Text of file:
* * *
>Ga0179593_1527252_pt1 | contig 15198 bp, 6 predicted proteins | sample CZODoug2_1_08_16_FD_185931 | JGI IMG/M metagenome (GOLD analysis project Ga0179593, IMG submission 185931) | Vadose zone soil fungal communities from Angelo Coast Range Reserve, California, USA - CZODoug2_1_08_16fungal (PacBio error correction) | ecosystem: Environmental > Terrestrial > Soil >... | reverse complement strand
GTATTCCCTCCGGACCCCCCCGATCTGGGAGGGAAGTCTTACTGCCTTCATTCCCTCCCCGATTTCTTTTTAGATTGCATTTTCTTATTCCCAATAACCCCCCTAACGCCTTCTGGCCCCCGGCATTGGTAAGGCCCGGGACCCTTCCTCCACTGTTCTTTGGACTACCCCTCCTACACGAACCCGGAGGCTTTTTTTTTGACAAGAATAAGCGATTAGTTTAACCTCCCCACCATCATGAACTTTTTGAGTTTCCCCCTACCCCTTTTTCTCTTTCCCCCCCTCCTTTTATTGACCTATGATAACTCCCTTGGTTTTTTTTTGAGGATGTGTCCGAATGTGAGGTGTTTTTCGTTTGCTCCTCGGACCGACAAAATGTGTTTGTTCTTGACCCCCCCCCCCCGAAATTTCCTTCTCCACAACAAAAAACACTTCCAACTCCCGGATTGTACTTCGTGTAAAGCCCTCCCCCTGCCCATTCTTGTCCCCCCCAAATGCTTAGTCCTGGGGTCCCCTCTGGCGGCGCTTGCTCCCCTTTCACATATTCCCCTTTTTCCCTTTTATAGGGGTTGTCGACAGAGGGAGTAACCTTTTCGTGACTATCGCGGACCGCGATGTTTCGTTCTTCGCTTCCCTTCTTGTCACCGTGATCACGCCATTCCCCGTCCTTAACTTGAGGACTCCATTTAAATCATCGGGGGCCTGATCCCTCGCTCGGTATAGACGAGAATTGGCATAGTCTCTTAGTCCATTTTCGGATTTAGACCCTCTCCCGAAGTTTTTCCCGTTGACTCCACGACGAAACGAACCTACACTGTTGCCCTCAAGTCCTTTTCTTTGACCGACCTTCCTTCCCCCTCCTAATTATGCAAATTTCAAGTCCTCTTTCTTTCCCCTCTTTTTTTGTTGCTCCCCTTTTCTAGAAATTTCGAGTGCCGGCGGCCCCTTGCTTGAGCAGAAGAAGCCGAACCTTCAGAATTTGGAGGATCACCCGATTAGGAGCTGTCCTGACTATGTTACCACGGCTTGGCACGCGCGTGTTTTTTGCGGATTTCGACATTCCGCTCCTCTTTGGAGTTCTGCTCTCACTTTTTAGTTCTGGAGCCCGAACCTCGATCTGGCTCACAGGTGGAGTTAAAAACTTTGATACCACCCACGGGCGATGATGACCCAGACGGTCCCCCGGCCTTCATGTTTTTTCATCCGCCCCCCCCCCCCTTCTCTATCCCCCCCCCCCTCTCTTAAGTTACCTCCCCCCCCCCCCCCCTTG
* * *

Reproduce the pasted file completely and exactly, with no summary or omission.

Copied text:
>Ga0179593_1527252_pt1 | contig 15198 bp, 6 predicted proteins | sample CZODoug2_1_08_16_FD_185931 | JGI IMG/M metagenome (GOLD analysis project Ga0179593, IMG submission 185931) | Vadose zone soil fungal communities from Angelo Coast Range Reserve, California, USA - CZODoug2_1_08_16fungal (PacBio error correction) | ecosystem: Environmental > Terrestrial > Soil >... | reverse complement strand
GTATTCCCTCCGGACCCCCCCGATCTGGGAGGGAAGTCTTACTGCCTTCATTCCCTCCCCGATTTCTTTTTAGATTGCATTTTCTTATTCCCAATAACCCCCCTAACGCCTTCTGGCCCCCGGCATTGGTAAGGCCCGGGACCCTTCCTCCACTGTTCTTTGGACTACCCCTCCTACACGAACCCGGAGGCTTTTTTTTTGACAAGAATAAGCGATTAGTTTAACCTCCCCACCATCATGAACTTTTTGAGTTTCCCCCTACCCCTTTTTCTCTTTCCCCCCCTCCTTTTATTGACCTATGATAACTCCCTTGGTTTTTTTTTGAGGATGTGTCCGAATGTGAGGTGTTTTTCGTTTGCTCCTCGGACCGACAAAATGTGTTTGTTCTTGACCCCCCCCCCCCGAAATTTCCTTCTCCACAACAAAAAACACTTCCAACTCCCGGATTGTACTTCGTGTAAAGCCCTCCCCCTGCCCATTCTTGTCCCCCCCAAATGCTTAGTCCTGGGGTCCCCTCTGGCGGCGCTTGCTCCCCTTTCACATATTCCCCTTTTTCCCTTTTATAGGGGTTGTCGACAGAGGGAGTAACCTTTTCGTGACTATCGCGGACCGCGATGTTTCGTTCTTCGCTTCCCTTCTTGTCACCGTGATCACGCCATTCCCCGTCCTTAACTTGAGGACTCCATTTAAATCATCGGGGGCCTGATCCCTCGCTCGGTATAGACGAGAATTGGCATAGTCTCTTAGTCCATTTTCGGATTTAGACCCTCTCCCGAAGTTTTTCCCGTTGACTCCACGACGAAACGAACCTACACTGTTGCCCTCAAGTCCTTTTCTTTGACCGACCTTCCTTCCCCCTCCTAATTATGCAAATTTCAAGTCCTCTTTCTTTCCCCTCTTTTTTTGTTGCTCCCCTTTTCTAGAAATTTCGAGTGCCGGCGGCCCCTTGCTTGAGCAGAAGAAGCCGAACCTTCAGAATTTGGAGGATCACCCGATTAGGAGCTGTCCTGACTATGTTACCACGGCTTGGCACGCGCGTGTTTTTTGCGGATTTCGACATTCCGCTCCTCTTTGGAGTTCTGCTCTCACTTTTTAGTTCTGGAGCCCGAACCTCGATCTGGCTCACAGGTGGAGTTAAAAACTTTGATACCACCCACGGGCGATGATGACCCAGACGGTCCCCCGGCCTTCATGTTTTTTCATCCGCCCCCCCCCCCCTTCTCTATCCCCCCCCCCCTCTCTTAAGTTACCTCCCCCCCCCCCCCCCTTG